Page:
RE: UA norm for redirects (both META and http)

If the spec is changing to make the "refresh" system have the same level of
granularity as HTTP, and with attributes/properties that map directly to
those of HTTP, I am all for it. In terms of the UA's UI, I do not believe
that it is within the scope of our efforts; if it is officially stated to
be, I think that it is a mistake. I raised a separate (in theory, not in
principle) proposal a few minutes ago.

In a nutshell, we currently do not even define how to display <em>; why are
we then turning around and making recommendations on even UI minutia?
Especially in such a vague manner as this proposal. It basically says, "let
the user know you are doing a redirect, and offer to or automatically update
the bookmark if there is one."


-----Original Message-----
From: [] On
Behalf Of Robert J Burns
Sent: Monday, June 02, 2008 7:37 AM
To: Justin James
Cc: 'Julian Reschke'; 'Thomas Broyer';
Subject: Re: UA norm for redirects (both META and http)

HI Justin,

Reading through this I tend to think we agree on most points. Let me  
elaborate here:

On Jun 1, 2008, at 4:19 PM, Justin James wrote:

> My thoughts are fairly clear on this, but I think I have muddled  
> them in
> trying to explain.
> * HTML has NO BUSINESS with redirection. End of story. The browser DOM
> allows for the changing of the location property of the browser,  
> which is
> different from the concept of "redirection".
> * Redirection is purely a function of HTTP.
> * As a network protocol, HTTP does not define the *UI* of the UA.
> The only reason why HTTP is able to perform a redirection is due to  
> the meta
> http-equiv structure; this structure exists to allow HTML documents to
> contain data that should have been sent as HTTP headers, but the  
> author of
> the HTML document does not have the ability to send those headers if  
> it is a
> static page.
> As a side note, any developer sending http-equiv when they have the  
> ability
> to change the HTTP headers in the client-side code most likely  
> should NOT
> be.

I agree for the  most part (I'm looking at you Google), but I must  
admit some web authors may have a reason to do so.  And this proposal  
gives authors that flexibility.

> Do you know what the REAL problem here is? The REAL problem is NOT  
> that the
> HTML spec needs to define the UI behavior of the UA. The REAL  
> problem is the
> incredibly bad set of specs around http-equiv. What needs to be done  
> is to
> leave this really bad "refresh" mechanism in place for backwards
> compatibility, and provide a full and proper extension of the http- 
> equiv so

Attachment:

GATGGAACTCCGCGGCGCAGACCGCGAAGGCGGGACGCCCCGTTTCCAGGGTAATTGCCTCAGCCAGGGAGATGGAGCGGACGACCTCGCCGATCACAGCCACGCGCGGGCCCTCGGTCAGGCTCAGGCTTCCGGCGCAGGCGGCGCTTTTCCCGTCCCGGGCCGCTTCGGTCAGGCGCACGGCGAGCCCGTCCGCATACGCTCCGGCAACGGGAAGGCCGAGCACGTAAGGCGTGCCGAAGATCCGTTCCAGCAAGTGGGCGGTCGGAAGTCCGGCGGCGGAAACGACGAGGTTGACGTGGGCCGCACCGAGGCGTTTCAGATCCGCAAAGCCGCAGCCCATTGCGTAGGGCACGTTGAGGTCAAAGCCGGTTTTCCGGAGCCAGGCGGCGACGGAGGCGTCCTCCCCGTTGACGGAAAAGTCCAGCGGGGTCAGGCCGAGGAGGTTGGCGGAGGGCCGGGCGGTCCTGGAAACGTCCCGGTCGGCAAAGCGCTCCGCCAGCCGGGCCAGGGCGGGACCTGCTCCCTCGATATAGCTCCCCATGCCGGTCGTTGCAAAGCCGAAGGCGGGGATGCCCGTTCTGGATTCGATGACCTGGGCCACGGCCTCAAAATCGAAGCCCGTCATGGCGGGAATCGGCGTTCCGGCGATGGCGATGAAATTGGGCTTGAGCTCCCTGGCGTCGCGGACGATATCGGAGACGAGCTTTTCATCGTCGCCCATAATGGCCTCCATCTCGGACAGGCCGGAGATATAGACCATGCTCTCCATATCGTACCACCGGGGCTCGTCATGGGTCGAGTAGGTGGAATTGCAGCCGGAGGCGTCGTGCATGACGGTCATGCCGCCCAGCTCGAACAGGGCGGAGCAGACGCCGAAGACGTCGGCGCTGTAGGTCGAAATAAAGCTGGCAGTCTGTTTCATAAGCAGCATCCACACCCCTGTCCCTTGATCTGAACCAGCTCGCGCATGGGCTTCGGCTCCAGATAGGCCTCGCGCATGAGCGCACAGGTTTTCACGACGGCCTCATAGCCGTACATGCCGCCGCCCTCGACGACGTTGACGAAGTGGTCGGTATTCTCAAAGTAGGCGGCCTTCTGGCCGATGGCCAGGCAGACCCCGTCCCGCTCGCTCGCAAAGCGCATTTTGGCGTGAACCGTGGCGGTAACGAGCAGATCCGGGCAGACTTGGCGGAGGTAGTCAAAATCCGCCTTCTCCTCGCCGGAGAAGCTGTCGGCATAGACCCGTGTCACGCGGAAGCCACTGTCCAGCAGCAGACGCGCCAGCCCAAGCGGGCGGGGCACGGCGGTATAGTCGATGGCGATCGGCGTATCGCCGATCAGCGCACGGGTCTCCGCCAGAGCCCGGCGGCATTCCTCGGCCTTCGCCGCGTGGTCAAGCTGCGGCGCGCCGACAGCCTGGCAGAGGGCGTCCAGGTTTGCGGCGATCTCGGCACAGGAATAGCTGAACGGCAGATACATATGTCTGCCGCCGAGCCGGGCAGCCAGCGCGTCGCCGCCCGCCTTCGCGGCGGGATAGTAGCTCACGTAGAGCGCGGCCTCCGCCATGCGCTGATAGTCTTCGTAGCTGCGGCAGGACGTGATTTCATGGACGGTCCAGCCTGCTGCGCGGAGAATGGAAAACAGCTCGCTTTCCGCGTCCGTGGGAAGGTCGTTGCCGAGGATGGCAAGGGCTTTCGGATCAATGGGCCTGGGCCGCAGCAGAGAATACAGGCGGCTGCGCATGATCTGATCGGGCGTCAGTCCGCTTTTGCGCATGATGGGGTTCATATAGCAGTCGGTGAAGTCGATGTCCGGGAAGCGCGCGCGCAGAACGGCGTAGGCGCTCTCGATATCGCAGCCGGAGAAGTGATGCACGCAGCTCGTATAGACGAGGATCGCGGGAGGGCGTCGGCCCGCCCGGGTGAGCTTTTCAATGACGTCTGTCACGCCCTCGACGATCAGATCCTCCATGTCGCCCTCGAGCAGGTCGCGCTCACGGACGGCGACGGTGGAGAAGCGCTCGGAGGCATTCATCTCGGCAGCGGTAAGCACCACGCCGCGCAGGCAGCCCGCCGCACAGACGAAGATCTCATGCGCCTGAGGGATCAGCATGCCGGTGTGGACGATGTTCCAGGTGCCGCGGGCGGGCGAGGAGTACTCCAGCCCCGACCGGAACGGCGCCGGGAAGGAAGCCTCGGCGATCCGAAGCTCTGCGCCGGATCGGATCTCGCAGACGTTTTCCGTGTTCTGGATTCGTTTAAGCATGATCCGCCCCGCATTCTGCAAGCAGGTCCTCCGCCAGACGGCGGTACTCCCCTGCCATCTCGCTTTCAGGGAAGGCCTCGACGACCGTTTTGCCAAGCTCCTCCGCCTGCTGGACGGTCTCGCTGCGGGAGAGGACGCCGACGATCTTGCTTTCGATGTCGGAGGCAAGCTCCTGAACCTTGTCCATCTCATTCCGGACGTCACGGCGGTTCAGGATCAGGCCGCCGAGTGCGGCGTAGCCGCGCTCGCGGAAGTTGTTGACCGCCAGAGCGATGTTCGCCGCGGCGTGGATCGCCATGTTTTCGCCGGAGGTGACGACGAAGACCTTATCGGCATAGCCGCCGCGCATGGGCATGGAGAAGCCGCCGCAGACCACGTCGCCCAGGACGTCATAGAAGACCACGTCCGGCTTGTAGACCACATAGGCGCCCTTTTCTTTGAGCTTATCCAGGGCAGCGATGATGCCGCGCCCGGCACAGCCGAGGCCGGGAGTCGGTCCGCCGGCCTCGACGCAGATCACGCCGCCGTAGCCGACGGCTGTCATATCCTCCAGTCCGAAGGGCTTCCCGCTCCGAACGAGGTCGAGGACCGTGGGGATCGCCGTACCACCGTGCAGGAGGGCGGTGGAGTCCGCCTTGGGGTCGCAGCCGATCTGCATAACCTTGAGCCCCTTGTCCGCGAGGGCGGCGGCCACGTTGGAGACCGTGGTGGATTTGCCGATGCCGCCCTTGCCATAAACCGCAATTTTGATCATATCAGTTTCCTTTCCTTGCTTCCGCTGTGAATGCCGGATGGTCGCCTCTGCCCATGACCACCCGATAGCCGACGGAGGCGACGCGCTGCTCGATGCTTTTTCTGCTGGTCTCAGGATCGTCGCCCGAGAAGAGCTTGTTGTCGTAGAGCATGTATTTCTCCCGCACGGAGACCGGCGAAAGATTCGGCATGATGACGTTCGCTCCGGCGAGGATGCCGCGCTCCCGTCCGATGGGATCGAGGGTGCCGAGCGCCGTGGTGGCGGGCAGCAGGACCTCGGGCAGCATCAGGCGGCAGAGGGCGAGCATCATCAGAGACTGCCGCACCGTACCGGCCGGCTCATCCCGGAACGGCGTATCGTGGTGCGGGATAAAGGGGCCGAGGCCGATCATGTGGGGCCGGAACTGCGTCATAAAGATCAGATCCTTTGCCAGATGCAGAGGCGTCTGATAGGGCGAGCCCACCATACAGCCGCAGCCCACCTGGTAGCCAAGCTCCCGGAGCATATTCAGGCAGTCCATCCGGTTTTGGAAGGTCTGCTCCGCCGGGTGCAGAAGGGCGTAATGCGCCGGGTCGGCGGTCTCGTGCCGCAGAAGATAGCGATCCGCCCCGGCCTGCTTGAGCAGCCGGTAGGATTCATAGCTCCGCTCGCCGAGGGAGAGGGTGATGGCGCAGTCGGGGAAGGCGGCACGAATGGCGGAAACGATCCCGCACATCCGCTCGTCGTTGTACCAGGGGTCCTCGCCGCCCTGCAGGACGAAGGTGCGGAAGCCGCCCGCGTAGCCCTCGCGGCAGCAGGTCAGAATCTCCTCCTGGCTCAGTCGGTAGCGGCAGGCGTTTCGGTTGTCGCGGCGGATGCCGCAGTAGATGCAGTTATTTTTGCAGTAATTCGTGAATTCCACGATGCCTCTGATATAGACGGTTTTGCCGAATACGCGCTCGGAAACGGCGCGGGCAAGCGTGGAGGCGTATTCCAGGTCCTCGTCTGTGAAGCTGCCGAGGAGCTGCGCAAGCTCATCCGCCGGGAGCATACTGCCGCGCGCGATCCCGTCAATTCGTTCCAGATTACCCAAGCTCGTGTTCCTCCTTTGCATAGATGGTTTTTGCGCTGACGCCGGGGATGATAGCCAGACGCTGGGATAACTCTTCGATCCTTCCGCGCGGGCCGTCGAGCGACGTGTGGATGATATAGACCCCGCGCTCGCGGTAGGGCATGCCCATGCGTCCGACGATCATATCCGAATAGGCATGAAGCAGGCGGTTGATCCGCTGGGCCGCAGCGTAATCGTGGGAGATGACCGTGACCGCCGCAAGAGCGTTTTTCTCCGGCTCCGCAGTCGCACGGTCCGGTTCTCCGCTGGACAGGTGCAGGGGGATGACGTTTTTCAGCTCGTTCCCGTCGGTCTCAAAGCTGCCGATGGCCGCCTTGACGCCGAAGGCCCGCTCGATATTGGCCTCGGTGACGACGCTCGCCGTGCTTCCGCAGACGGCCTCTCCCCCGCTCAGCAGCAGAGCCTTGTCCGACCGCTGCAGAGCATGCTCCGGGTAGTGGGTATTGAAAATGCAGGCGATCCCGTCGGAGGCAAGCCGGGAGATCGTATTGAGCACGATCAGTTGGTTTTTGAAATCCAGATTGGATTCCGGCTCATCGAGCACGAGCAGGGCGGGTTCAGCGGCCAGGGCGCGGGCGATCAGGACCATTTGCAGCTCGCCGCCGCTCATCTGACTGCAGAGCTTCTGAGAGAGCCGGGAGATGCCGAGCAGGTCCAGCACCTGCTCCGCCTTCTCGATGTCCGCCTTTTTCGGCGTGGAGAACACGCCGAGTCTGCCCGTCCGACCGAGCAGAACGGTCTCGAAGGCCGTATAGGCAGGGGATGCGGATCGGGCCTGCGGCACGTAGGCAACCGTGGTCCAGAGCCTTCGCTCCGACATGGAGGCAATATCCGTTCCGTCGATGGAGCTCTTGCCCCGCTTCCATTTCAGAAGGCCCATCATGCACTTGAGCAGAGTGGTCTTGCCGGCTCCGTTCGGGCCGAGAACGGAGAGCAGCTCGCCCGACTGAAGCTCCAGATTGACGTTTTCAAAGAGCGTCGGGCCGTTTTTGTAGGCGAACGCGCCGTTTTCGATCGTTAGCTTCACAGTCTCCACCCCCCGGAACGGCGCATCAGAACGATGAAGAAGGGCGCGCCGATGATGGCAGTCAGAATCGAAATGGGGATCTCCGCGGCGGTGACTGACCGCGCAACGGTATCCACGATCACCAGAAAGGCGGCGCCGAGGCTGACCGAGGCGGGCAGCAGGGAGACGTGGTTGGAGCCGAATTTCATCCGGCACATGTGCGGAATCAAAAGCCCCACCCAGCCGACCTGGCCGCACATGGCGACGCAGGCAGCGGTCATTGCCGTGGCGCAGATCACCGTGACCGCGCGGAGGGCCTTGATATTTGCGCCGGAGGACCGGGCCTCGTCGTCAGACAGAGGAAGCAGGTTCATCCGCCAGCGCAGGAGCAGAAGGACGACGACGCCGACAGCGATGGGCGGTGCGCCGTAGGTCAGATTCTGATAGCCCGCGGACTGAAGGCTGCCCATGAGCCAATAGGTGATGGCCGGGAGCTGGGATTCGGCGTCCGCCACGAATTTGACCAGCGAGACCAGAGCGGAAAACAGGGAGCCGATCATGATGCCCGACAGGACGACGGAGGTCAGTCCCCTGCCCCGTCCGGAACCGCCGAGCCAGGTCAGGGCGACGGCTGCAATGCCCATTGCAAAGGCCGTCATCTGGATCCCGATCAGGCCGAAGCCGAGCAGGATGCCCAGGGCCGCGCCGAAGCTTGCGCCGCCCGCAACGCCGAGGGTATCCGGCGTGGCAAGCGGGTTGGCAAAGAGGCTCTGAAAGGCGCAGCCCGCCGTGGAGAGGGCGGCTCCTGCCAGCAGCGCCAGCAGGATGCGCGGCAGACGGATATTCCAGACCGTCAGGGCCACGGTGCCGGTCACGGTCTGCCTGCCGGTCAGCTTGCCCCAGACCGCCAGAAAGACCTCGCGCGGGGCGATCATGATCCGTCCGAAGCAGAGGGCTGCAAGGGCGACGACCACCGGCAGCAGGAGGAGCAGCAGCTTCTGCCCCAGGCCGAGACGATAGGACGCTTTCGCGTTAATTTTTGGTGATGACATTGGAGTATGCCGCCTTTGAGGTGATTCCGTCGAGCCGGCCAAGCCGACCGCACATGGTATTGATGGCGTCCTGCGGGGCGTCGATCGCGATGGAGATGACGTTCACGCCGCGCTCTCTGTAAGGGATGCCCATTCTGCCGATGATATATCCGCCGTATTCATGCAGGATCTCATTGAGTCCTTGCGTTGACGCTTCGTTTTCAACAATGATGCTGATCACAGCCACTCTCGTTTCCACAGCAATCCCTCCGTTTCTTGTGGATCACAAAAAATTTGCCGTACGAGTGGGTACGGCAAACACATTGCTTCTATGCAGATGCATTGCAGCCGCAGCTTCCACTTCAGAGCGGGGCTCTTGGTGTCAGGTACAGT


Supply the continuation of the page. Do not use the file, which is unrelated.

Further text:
> that HTML authors have the ability to specify the full spectrum of  
> status codes that related to redirection.
> In other words, instead of HTML specifying the UI behavior of the  
> UA, we
> instead need to do the following:
> * Allow authors to use the correct HTTP status (with associated  
> data) to
> keep do redirection, but allow them to use the correct type of  
> redirection.
> * Keep the existing "refresh" for backwards compatibility, and  
> immediately
> mark it as "obsolete".

I totally agree with you here. That's is where the wiki page is  
evolving towards.

> Any UI behavior of the UA is strictly up to the UA implementer on  
> this. It
> is not HTML's job to specify the UI behavior in regards to network  
> protocol
> level behavior. I know that the "H" in "HTML" and "HTTP" are the  
> same thing,
> but I am getting really tired of this group's assumption that HTML  
> is always
> carried over HTTP and delivered to a full-fledged Web browser with a  
> human
> being without special needs who has access to a full sized mouse and
> keyboard.

I agree here too. Part of the use case for providing better meta  
redirection is to provide author with a means for redirection when  
they are not using HTTP.

> HTML is a document standard, first and foremost. Specifying how
> the document reader behaves when encountering a network protocol  
> level event
> is just incorrect. I am sure that the RTF document doesn't discuss  
> how an
> application that reads RTF should behave *if* the document is being  
> read
> over SMB (as opposed to FTP, HTTP, NFS, etc.) and the file server  
> becomes
> unavailable during the file transfer. So why are we discussing the  
> UI's
> behavior in response to a network protocol level event?

The goal here is to discuss the UA's behavior in response to the meta  
redirection.  I included http redirection headers only to make sure  
that they are handled consistently. Perhaps a better approach to  
writing this would be to make reference to the HTTP RFC and then  
simply direct UAs to handle the two corresponding redirects in a  
consistent fashion (whether from meta or from http headers). So I'm  
not suggesting the UAs need to change their behavior with respect to